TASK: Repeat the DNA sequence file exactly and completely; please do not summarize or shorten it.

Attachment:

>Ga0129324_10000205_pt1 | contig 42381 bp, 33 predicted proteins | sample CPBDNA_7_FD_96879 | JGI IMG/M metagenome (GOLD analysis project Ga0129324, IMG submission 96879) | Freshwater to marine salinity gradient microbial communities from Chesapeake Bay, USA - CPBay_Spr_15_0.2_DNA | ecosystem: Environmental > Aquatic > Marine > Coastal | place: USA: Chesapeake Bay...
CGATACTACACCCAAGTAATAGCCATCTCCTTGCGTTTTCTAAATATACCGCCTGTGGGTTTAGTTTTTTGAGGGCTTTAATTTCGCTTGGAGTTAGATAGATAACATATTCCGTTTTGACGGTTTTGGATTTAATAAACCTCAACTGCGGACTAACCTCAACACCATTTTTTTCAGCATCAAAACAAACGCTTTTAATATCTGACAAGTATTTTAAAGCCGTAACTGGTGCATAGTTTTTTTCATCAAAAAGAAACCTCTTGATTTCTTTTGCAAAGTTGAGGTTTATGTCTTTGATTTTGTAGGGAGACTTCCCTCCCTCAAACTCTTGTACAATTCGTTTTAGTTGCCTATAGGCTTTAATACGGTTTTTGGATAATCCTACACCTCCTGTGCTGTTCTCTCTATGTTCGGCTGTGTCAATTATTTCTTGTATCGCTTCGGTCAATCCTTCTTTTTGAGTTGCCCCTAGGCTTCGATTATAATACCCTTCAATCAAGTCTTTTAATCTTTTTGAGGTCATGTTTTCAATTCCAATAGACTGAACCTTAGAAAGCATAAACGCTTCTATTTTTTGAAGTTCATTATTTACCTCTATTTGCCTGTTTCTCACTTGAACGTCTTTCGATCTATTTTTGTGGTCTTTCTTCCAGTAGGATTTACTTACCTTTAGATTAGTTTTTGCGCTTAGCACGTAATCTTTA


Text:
>Ga0129324_10000205_pt1 | contig 42381 bp, 33 predicted proteins | sample CPBDNA_7_FD_96879 | JGI IMG/M metagenome (GOLD analysis project Ga0129324, IMG submission 96879) | Freshwater to marine salinity gradient microbial communities from Chesapeake Bay, USA - CPBay_Spr_15_0.2_DNA | ecosystem: Environmental > Aquatic > Marine > Coastal | place: USA: Chesapeake Bay...
CGATACTACACCCAAGTAATAGCCATCTCCTTGCGTTTTCTAAATATACCGCCTGTGGGTTTAGTTTTTTGAGGGCTTTAATTTCGCTTGGAGTTAGATAGATAACATATTCCGTTTTGACGGTTTTGGATTTAATAAACCTCAACTGCGGACTAACCTCAACACCATTTTTTTCAGCATCAAAACAAACGCTTTTAATATCTGACAAGTATTTTAAAGCCGTAACTGGTGCATAGTTTTTTTCATCAAAAAGAAACCTCTTGATTTCTTTTGCAAAGTTGAGGTTTATGTCTTTGATTTTGTAGGGAGACTTCCCTCCCTCAAACTCTTGTACAATTCGTTTTAGTTGCCTATAGGCTTTAATACGGTTTTTGGATAATCCTACACCTCCTGTGCTGTTCTCTCTATGTTCGGCTGTGTCAATTATTTCTTGTATCGCTTCGGTCAATCCTTCTTTTTGAGTTGCCCCTAGGCTTCGATTATAATACCCTTCAATCAAGTCTTTTAATCTTTTTGAGGTCATGTTTTCAATTCCAATAGACTGAACCTTAGAAAGCATAAACGCTTCTATTTTTTGAAGTTCATTATTTACCTCTATTTGCCTGTTTCTCACTTGAACGTCTTTCGATCTATTTTTGTGGTCTTTCTTCCAGTAGGATTTACTTACCTTTAGATTAGTTTTTGCGCTTAGCACGTAATCTTTA